Historical and contemporary research reveals more than a dozen models and methods of measuring our behaviors and profiling personalities. From the Greek philosophers to modern psychologists, one common thread of many of these models, is the grouping of behavior and personality into four basic categories.
In 444 B.C.E. Empedocles, a Greek Philosopher discussed the four “roots” or elements, fire, earth, wind and water.
Empedocles believed that these “roots” could make all the structures in the world. Empedocles recognized that people seemed to act in four distinctly different ways, but instead of attributing these actions to internal factors, he believed it was external environmental factors of wind, earth, water and air, which affected the way people acted.
In 400 B.C.E., Greek physician Hippocrates put forth that the four quadrants (fire, water, earth and air) were reflected in the body.
Hippocrates, also known as the Father of Medicine, developed a medical model based on these elements, attributing their qualities to four fluids or (humors) within the body, Phlegm, Blood, Black Bile, and Yellow Bile.
It was Hippocrates’ work, combined with the work of Galen another Greek philosopher, two hundred years later, which expanded the theory of humorism into one of personality.
The four temperaments of Choleric, Sanguine, Phlegmatic, and Melancholic are based on the balance of humors in the body. This demonstrated the shift in four quadrant models from believing the personality was affected by environmental factors to recognizing there were internal dynamics.
In 1921 that Carl Gustav Jung re-examined the four quadrants.
Unlike the Greek Philosophers who believed it was internal fluids which affected us, Jung realized attributed the internal styles to the thought process. His four styles were Thinking, Feeling, Sensation, and Intuition, now used in the Myers Briggs Personality Test (MBTI).
In the early 1920’s, an American psychologist named William Moulton Marston developed a theory to explain people’s emotional responses. He wanted to focus on the behavior of “normal” individuals(rather than the common focus of others on the mentally ill) and developed a four quadrant model based on Dominance, Influence, Steadiness and Compliance, the acronym being DISC. Marston discovered that people do things for various reasons and are motivated by their reasons, not ours, and recognized that one individual could possess many traits, to more or less of a degree. It was the first time the four styles were identified as dynamic and situational which means the styles people displayed could change depending upon environmental factors and differing situations.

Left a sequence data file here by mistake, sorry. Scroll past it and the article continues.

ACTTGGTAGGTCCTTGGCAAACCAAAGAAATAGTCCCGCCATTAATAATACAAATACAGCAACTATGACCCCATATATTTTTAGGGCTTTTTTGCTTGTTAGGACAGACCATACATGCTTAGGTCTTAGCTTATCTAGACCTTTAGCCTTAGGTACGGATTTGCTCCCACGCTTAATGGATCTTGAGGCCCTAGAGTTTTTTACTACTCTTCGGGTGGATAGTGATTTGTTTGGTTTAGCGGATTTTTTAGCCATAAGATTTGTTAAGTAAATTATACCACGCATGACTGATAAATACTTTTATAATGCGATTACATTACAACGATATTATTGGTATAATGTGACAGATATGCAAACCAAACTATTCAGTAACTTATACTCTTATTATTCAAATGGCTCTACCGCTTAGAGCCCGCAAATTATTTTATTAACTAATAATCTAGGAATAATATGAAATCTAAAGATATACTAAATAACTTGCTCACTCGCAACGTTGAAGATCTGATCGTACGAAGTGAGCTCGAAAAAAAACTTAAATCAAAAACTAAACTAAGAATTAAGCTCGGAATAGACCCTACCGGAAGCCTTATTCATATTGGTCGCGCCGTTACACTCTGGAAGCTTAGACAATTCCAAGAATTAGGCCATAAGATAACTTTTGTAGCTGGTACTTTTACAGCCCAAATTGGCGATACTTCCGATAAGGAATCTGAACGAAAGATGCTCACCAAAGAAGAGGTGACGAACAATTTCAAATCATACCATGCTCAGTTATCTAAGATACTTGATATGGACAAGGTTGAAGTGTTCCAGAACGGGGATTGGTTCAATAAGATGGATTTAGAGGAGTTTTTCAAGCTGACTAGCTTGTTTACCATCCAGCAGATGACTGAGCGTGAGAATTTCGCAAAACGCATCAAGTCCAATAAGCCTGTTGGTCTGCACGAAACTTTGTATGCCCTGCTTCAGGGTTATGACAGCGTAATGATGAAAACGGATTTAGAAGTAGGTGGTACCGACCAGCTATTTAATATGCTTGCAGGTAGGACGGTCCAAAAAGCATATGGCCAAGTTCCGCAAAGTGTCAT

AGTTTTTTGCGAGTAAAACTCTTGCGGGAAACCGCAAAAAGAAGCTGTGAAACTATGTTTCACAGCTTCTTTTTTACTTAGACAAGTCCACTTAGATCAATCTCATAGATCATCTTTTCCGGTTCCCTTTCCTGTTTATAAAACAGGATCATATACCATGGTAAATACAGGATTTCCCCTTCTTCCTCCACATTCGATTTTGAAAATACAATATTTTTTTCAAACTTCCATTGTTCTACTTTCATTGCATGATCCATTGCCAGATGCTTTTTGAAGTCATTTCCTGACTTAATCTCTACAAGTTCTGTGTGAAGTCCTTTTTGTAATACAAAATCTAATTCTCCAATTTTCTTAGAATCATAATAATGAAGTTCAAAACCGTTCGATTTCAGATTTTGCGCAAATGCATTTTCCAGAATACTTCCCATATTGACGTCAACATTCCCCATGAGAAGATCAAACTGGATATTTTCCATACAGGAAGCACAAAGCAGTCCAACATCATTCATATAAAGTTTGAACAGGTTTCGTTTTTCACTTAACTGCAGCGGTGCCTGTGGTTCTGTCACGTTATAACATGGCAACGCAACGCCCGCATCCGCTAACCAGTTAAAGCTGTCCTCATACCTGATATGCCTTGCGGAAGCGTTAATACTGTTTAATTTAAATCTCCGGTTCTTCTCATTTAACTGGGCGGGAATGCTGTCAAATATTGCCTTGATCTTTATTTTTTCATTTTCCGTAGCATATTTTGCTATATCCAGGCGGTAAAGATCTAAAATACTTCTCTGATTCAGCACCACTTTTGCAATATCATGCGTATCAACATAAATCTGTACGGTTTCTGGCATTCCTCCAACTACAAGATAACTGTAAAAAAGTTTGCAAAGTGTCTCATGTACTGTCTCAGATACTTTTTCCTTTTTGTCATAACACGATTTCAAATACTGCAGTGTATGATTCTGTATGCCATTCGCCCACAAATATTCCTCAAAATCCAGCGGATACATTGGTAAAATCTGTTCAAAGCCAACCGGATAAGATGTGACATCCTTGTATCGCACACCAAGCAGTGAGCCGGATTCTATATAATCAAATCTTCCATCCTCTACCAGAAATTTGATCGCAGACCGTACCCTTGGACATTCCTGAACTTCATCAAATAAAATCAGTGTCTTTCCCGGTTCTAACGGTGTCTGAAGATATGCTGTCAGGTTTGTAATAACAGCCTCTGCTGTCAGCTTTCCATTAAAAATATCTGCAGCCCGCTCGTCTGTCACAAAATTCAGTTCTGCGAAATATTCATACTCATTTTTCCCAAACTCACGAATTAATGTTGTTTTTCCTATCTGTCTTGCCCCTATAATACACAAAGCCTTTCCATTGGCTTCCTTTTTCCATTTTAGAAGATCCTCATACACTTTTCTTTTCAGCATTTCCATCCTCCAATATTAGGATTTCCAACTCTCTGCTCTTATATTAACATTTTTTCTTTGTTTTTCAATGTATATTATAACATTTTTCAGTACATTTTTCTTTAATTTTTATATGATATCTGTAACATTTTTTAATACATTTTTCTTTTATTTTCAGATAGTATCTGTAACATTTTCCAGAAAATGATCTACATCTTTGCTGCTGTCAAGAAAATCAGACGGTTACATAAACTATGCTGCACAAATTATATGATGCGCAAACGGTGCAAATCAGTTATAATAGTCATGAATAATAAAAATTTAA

The DISC model has continued to be researched and today is recognized as the most valid and reliable behavioral profiling tool to develop self-awareness. More than 50 million people worldwide from all differing contexts such as corporate leaders, industry professionals, managers, sales people, teachers, coaches and athletes have used DISC to improve their understanding of themselves and their behaviors.
We trust this article gave you more insight into the origins of four quadrant models like the DISC Model. We highly recommend you read on to learn more about William Moulton Marston and his contribution to the creation of the DISC Model. It is the DISC model, which served as a foundation for the development of Athlete Assessments’ CoachDISC, AthleteDISC and Sports ManagerDISC sports profiling systems.
If you enjoyed this article you may also enjoy our articles on DISC Methodology, or our articles section on DISC Application and Theory.
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